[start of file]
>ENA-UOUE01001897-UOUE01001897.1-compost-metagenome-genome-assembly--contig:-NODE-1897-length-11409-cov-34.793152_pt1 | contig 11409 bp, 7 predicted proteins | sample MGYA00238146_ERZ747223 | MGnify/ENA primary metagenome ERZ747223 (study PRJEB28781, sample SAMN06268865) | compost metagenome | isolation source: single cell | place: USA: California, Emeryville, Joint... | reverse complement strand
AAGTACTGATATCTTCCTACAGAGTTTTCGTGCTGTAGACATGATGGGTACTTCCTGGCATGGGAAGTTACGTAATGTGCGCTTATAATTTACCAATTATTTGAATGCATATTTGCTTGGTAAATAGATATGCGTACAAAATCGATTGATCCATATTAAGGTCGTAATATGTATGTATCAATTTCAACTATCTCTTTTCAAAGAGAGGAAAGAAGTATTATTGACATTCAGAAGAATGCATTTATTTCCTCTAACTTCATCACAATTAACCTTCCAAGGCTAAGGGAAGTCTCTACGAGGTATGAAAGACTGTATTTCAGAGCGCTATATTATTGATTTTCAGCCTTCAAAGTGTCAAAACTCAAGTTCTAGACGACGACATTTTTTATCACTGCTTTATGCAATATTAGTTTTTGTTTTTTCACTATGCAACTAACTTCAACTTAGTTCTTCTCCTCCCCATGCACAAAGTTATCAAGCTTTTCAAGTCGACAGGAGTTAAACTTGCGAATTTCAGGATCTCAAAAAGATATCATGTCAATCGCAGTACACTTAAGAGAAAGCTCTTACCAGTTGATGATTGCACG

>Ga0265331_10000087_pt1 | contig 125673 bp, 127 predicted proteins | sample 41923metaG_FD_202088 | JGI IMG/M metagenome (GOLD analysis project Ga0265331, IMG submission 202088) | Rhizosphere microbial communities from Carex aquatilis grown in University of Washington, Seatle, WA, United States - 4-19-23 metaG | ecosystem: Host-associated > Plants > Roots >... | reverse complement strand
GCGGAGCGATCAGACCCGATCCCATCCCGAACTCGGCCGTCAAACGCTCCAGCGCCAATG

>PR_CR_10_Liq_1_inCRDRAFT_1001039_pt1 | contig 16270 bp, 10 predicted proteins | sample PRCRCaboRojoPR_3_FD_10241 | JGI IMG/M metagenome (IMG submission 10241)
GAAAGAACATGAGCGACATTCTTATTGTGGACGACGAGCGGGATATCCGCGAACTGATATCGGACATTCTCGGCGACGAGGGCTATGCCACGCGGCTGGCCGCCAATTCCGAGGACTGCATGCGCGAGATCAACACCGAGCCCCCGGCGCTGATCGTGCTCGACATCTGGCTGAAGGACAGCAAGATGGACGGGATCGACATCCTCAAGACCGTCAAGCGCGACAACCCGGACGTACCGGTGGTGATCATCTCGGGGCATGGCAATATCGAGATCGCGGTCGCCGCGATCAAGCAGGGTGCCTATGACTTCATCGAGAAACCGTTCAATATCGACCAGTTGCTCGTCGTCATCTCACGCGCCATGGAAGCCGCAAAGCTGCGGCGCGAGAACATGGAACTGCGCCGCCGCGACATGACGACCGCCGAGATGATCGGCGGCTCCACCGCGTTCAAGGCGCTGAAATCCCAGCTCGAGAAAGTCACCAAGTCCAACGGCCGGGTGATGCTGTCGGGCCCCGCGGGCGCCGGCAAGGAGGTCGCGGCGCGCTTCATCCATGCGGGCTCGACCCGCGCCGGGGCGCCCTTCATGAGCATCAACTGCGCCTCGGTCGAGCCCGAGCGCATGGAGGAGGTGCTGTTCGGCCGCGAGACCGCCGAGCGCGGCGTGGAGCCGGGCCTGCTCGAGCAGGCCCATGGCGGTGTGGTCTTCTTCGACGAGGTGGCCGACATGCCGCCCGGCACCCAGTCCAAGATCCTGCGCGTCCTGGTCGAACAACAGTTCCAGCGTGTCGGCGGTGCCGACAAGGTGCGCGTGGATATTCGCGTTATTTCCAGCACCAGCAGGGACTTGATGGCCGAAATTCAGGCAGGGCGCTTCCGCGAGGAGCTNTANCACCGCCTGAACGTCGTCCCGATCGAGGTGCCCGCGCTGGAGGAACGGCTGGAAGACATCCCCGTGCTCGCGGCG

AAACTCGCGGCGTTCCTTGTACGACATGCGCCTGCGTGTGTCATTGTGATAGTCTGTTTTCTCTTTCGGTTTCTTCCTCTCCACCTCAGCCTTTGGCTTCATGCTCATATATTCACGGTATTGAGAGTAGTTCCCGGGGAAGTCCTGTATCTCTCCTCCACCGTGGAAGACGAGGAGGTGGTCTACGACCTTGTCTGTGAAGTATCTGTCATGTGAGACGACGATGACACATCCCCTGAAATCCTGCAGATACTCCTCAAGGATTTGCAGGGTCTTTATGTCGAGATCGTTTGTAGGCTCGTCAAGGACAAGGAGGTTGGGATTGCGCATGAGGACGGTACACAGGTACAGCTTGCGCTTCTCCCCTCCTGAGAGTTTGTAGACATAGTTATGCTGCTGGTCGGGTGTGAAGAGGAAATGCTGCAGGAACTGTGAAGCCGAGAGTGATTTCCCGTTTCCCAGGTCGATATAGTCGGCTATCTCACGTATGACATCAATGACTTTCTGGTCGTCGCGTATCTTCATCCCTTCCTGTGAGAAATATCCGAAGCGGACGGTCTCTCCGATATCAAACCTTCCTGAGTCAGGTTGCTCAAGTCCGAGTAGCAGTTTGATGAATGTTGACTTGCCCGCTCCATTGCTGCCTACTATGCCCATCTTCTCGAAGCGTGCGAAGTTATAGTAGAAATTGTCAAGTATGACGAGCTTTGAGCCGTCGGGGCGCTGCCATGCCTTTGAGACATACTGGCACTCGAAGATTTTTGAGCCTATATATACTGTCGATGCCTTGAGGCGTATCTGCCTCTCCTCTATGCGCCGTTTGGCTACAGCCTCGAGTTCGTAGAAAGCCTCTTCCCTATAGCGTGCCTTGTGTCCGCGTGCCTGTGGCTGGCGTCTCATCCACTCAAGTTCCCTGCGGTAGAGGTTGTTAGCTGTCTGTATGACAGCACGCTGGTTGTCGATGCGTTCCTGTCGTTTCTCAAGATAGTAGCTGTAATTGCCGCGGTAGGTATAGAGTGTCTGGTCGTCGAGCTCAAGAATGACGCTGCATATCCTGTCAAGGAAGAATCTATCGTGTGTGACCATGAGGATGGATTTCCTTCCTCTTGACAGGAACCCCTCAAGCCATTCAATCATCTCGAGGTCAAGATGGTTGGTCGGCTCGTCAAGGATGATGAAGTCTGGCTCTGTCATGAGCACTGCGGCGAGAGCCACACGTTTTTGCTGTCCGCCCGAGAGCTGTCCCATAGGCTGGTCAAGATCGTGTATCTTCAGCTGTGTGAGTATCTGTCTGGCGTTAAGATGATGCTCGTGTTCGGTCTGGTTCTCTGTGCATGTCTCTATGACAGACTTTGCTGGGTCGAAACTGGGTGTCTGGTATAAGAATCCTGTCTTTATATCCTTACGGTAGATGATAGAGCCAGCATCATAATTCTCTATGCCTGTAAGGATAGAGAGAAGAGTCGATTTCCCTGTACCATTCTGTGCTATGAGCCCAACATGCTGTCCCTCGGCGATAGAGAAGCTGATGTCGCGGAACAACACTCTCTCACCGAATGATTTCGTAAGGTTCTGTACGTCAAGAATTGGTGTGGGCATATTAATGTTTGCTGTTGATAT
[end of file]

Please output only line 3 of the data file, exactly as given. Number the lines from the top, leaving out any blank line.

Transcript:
>Ga0265331_10000087_pt1 | contig 125673 bp, 127 predicted proteins | sample 41923metaG_FD_202088 | JGI IMG/M metagenome (GOLD analysis project Ga0265331, IMG submission 202088) | Rhizosphere microbial communities from Carex aquatilis grown in University of Washington, Seatle, WA, United States - 4-19-23 metaG | ecosystem: Host-associated > Plants > Roots >... | reverse complement strand